Set Review: 8949 Kirop
Monday, February 25th, 2008 at 8:09pm by Andrew M, BZPower Reporter
There are innumerable questions to be pondered in the life. Pondering becomes so ponderous in itself. Consider: Is there any rationality in this universe, or is the whole of existence absurd? Is it I who has a certain way of picking up a fork, or a fork which has a certain way of having itself picked up? Where were the spiders? Is 8949 Kirop a good set to buy?
Fear not, BZPower. I'm here to help.
Unfortunately my camcorder is still broken so this will be a traditional review. Accept my apologies please!
From the design of the box to the instruction manual, these are the first things you see before building the set.
The box is the first thing one notices about a set, and this one is particularly noticeable to Bionicle fans. The packaging of this year's Matoran is radically different from the simple, small cardboard boxes of yesteryear: this time they are more akin to the "canister"-level packaging. This is a rather large change and it looks quite good.
Kirop's contained is an oblong cardboard tube capped by two detailed portions of plastic sculpted similarly to stalagmites and stalactites. These are held taught together by a stiff plastic band. In the center of all resides a graphic of Kirop, staring out at potential buyers with a hypnotic gaze, as if to say "buy meeee, buy meeee."
As I said, the package looks very "cool" and is certainly much more interesting than basic cardboard boxes. I do not think any would disagree with my assessment that these are the best small-set packages yet. There is one catch, though--the small sets have increased in price to the point where the small sets now cost as much as the original Toa. I do not know how much additional cost the more complicated packaging adds to the set, but I'd gladly forgo it and return to cardboard boxes if it would bring the prices down.
Half the fun is had building the set. How fun is it to build and how easy or challenging is it?
I am tempted to skip this section entirely, because it almost does not exists with this set. There are only four steps in the instructions--the set contains only fourteen pieces and not a single pin or axle. All extremities are connected by ball-and-socket joints. The building experience, then, is brief and forgettable, nothing that can be savored.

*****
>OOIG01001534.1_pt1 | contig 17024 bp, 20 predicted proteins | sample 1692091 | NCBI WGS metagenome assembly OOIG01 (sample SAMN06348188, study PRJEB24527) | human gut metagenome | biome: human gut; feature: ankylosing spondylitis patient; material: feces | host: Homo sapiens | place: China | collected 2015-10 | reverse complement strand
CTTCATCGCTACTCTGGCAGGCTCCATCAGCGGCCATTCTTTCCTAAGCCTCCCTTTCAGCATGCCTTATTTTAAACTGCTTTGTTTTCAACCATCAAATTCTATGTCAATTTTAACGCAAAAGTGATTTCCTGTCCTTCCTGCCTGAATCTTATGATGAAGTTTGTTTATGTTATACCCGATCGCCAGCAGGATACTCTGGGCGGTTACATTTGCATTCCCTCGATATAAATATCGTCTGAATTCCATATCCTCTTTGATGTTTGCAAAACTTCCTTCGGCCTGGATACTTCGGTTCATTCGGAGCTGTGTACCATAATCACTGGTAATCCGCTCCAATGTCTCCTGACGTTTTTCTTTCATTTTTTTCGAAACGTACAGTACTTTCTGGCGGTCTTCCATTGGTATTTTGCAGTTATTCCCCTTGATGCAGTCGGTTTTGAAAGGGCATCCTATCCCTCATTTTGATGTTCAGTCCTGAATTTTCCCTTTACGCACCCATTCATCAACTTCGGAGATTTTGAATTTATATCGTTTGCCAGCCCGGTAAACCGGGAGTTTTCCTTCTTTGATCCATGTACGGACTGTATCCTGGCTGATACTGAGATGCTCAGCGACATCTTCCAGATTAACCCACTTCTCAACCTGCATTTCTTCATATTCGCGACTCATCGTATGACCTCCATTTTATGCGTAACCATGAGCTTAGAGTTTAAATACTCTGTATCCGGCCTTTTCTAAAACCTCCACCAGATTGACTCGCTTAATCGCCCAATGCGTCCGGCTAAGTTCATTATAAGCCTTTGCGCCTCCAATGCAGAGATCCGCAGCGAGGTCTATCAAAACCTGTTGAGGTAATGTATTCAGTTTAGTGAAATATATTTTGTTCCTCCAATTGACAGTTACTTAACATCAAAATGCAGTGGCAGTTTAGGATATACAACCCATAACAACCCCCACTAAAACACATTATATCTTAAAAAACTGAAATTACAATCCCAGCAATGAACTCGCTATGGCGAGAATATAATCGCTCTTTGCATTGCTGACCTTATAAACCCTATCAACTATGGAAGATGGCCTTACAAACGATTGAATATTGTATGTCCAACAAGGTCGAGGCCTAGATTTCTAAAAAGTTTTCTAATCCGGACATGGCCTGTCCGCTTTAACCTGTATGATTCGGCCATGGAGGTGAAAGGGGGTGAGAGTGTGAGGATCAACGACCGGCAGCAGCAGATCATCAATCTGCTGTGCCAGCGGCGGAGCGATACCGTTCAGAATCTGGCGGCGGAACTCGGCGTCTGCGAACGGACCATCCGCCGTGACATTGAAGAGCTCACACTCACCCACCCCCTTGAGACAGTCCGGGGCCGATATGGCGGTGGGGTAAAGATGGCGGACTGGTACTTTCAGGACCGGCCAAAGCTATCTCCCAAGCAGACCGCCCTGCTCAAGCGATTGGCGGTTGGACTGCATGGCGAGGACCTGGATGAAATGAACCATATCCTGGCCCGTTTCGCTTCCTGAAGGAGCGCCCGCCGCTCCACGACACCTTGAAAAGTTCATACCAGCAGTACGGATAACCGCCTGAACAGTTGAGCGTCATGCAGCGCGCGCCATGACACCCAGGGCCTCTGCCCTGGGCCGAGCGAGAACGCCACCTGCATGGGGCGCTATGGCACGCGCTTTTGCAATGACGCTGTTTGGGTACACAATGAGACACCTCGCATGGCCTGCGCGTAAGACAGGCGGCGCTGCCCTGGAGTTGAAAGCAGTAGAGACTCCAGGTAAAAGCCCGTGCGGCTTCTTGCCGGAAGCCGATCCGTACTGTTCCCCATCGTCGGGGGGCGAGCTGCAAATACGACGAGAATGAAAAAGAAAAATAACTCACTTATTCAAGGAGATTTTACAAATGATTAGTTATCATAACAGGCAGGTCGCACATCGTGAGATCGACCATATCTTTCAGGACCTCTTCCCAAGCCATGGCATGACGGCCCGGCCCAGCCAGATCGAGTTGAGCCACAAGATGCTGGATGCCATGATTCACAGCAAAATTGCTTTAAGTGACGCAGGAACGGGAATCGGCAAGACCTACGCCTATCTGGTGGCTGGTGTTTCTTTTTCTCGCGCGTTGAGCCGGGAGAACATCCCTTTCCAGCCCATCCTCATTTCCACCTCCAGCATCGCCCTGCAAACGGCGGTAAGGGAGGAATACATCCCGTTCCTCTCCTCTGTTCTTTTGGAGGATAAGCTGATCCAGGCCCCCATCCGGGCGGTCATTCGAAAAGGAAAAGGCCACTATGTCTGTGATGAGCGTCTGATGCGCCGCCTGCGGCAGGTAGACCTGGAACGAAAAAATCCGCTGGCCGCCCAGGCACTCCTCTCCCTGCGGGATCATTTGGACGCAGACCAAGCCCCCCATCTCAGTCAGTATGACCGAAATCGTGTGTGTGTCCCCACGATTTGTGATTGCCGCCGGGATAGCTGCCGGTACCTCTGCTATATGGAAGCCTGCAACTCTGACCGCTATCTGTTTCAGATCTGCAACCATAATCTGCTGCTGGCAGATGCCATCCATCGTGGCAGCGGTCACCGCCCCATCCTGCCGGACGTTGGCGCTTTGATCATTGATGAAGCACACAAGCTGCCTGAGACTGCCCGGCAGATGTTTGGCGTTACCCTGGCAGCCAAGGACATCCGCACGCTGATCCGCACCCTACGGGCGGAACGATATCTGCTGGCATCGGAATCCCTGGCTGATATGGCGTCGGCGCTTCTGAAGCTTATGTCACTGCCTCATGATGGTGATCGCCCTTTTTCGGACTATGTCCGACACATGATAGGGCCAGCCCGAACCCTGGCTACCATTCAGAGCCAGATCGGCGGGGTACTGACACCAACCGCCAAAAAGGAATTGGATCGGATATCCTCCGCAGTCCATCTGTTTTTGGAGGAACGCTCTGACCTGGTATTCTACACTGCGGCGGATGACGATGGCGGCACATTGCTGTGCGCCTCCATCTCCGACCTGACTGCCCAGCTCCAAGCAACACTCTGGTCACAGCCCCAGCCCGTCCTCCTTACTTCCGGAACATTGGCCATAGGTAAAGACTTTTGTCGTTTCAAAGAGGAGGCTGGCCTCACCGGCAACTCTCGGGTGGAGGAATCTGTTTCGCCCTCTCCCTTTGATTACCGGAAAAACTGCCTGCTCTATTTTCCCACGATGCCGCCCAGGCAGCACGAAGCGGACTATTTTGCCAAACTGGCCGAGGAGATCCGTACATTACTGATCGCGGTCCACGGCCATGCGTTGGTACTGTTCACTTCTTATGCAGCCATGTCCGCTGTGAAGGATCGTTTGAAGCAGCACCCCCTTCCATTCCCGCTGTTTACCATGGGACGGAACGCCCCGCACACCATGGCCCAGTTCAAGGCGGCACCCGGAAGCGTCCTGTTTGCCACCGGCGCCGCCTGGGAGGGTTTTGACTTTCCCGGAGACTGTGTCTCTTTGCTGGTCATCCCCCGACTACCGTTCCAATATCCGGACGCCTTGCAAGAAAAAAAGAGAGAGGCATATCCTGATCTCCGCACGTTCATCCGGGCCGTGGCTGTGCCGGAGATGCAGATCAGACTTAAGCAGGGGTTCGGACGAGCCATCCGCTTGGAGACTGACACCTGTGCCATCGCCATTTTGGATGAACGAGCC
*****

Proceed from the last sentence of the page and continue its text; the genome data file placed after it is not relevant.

Now that the set is complete, we can critique how it looks from every angle. New or interesting pieces can also be examined here.
Most of the few pieces included in this set are new, including a new limb piece in two different colors. The greatest new piece, however, is an all-translucent head. It should prove very useful indeed in MOCs.
The arms block it a mite in the photograph, but this set is terribly thin. I'd bet the Toa could defeat him simply by blowing on him (though those Toa are rather thin as well; they may not have the lungpower). It just looks silly.
Thinness aside though, I do like the overall look of the set. I do not know what Kirop's personality in the storyline is, but looking at him I like to imagine he's a sputtering, hyperactive little bugger. He looks like a perfect evil sidekick to a main villain, which is exactly what he should appear to be.
The other half of the fun is in playing with the set. How well does the set function and is it enjoyable to play with?
This is another section I am tempted to skip. Kirop does not do much. It does not do anything, in fact. It has eight points of articulation, so that can provide for some role-playing entertainment. He can also attach to the larger Chirox set for further role-play excitement. Since I do not own Chirox, Kirop instead surprised Pohatu.
Once it's all said and done, how does the set stack up? Should I get it?
What's to like?
- It has some great pieces, like the all-translucent head
- It looks fairly nifty
What's not to like?
- It is overly simple and does not do anything
- It is laughably thin
The set is fine, but it is also nothing special. It would be a perfect choice for parents looking to get their Bionicle-fan child something fun without spending much money. If you have a few more dollars to spend, however, I would recommend going for one of the large Phantoka, which have superior construction, pose-ability, "playability," and accoutrements.
That about wraps up my review of Kirop! You can share you own thoughts in the talkback thread.
« Return to News